Nora is speaking with her old friend, Kristine, whom she has not seen
Yes--someday, perhaps, after many years, when I am no longer as nice-looking as I am now. Don't laugh at me! I mean, of course, when Torvald is no longer as devoted to me as he is now; when my dancing and dressing-up and reciting have palled on him; then it may be a good thing to have something in reserve--[Breaking off.] What nonsense! That time will never come. Now, what do you think of my great secret, Christine? Do you still think I am of no use? I can tell you, too, that this affair has caused me a lot of worry. It has been by no means easy for me to meet my engagements punctually. I may tell you that there is something that is called, in business, quarterly interest, and another thing called payment in installments, and it is always so dreadfully difficult to manage them. I have had to save a little here and there, where I could, you understand. I have not been able to put aside much from my housekeeping money, for Torvald must have a good table. I couldn't let my children be shabbily dressed; I have felt obliged to use up all he gave me for them, the sweet little darlings!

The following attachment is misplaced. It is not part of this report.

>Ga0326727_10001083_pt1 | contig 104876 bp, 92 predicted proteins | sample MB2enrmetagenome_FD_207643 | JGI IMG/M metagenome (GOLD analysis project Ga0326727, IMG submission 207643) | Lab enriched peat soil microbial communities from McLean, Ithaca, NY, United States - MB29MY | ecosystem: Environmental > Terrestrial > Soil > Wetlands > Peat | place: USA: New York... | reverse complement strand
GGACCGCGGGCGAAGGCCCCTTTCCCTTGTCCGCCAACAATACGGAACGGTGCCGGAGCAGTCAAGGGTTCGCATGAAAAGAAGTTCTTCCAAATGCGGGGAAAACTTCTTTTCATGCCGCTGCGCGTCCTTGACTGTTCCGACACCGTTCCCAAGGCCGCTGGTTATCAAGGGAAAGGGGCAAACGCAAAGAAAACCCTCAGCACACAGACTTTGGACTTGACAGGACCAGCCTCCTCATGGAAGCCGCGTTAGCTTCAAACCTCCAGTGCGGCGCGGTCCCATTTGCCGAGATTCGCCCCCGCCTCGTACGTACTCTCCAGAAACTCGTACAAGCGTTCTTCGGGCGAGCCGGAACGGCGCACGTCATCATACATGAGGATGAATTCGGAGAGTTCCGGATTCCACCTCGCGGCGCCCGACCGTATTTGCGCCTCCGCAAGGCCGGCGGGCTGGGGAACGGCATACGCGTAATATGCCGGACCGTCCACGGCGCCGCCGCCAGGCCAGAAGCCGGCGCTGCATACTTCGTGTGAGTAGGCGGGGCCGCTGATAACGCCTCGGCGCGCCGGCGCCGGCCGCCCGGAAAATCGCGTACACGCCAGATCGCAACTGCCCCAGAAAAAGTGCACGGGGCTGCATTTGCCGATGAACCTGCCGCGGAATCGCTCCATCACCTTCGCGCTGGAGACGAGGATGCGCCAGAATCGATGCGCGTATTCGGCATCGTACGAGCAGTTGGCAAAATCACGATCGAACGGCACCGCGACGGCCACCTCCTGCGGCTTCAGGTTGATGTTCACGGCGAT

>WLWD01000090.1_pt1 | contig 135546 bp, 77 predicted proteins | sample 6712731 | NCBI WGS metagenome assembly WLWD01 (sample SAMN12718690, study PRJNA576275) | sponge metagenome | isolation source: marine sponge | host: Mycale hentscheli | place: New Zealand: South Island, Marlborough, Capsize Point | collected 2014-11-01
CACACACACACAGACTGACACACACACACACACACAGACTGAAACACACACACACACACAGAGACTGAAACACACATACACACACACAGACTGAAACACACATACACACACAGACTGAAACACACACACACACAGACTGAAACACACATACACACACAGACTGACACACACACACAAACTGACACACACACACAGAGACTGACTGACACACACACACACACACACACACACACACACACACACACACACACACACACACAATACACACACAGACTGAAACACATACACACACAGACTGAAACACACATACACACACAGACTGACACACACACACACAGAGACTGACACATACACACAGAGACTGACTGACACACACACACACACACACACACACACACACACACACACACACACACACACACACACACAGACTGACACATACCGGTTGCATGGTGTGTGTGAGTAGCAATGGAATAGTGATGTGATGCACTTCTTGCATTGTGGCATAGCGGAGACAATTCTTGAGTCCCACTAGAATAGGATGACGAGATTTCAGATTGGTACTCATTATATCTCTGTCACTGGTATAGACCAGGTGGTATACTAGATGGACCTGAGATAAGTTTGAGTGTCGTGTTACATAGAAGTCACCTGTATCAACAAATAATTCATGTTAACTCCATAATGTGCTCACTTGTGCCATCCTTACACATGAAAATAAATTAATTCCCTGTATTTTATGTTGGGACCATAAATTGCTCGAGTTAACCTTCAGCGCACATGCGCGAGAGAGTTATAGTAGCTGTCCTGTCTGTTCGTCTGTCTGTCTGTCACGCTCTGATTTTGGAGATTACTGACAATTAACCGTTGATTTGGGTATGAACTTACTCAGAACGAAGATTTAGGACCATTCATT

Henrik Ibsen. A Doll’s House. Project Gutenberg EBook [December 13, 2008]; accessed February 23, 2017; https://www.gutenberg.org/files/2542/2542-h/2542-h.htm
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